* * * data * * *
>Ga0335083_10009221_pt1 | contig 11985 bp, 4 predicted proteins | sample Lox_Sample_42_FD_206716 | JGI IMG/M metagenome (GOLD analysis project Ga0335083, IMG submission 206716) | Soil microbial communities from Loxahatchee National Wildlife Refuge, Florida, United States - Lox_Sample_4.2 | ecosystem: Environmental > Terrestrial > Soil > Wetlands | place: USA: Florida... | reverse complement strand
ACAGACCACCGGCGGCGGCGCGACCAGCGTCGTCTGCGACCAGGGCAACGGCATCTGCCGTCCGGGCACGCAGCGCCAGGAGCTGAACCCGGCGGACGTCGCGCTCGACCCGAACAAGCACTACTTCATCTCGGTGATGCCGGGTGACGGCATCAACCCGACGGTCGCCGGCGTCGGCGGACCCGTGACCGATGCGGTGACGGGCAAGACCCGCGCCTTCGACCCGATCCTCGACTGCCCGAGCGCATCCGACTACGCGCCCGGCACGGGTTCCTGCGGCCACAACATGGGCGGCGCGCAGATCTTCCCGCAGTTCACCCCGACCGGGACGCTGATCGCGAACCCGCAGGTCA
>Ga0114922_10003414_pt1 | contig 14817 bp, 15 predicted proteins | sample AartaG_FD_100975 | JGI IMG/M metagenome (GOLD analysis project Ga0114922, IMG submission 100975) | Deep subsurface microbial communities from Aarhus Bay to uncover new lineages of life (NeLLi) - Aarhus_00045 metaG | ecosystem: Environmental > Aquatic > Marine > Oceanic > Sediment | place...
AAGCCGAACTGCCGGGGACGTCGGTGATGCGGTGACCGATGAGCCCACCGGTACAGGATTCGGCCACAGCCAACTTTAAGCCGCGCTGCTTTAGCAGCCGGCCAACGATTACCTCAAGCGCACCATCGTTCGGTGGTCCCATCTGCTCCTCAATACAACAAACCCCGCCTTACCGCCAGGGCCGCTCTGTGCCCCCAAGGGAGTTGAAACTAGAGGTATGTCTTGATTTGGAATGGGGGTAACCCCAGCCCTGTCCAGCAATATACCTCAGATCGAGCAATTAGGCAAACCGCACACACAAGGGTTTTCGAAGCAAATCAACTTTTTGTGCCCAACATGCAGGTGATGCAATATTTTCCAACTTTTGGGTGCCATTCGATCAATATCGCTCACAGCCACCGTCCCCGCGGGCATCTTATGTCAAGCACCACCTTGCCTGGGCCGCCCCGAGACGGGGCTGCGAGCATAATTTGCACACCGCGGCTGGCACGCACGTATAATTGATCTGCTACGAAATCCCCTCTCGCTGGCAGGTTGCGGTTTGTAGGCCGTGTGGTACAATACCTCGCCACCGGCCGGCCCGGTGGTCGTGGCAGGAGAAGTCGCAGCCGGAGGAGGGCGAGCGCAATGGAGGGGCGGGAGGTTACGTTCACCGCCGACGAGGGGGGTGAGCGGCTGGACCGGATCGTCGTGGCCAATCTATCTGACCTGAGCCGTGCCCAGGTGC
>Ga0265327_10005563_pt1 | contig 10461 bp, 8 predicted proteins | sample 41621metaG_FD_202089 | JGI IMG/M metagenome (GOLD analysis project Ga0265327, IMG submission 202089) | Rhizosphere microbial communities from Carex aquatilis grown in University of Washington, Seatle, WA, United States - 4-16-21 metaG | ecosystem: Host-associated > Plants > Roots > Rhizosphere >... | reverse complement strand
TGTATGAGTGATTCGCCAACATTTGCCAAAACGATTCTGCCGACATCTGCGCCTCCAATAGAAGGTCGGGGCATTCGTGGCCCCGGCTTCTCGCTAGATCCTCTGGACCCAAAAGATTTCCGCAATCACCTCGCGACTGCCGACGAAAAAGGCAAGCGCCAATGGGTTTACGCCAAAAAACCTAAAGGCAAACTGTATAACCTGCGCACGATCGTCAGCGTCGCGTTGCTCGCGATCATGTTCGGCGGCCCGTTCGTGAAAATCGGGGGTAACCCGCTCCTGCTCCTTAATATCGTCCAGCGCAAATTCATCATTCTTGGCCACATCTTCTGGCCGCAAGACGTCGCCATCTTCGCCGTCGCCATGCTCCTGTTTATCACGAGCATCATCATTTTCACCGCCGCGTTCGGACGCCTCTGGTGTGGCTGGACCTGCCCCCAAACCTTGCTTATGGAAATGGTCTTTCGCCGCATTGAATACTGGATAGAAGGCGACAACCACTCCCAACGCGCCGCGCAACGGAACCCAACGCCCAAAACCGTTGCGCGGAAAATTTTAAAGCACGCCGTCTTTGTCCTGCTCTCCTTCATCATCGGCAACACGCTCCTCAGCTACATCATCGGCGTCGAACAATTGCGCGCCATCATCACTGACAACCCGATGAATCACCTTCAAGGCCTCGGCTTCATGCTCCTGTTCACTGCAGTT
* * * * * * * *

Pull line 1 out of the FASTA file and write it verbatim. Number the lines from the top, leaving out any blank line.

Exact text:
>Ga0335083_10009221_pt1 | contig 11985 bp, 4 predicted proteins | sample Lox_Sample_42_FD_206716 | JGI IMG/M metagenome (GOLD analysis project Ga0335083, IMG submission 206716) | Soil microbial communities from Loxahatchee National Wildlife Refuge, Florida, United States - Lox_Sample_4.2 | ecosystem: Environmental > Terrestrial > Soil > Wetlands | place: USA: Florida... | reverse complement strand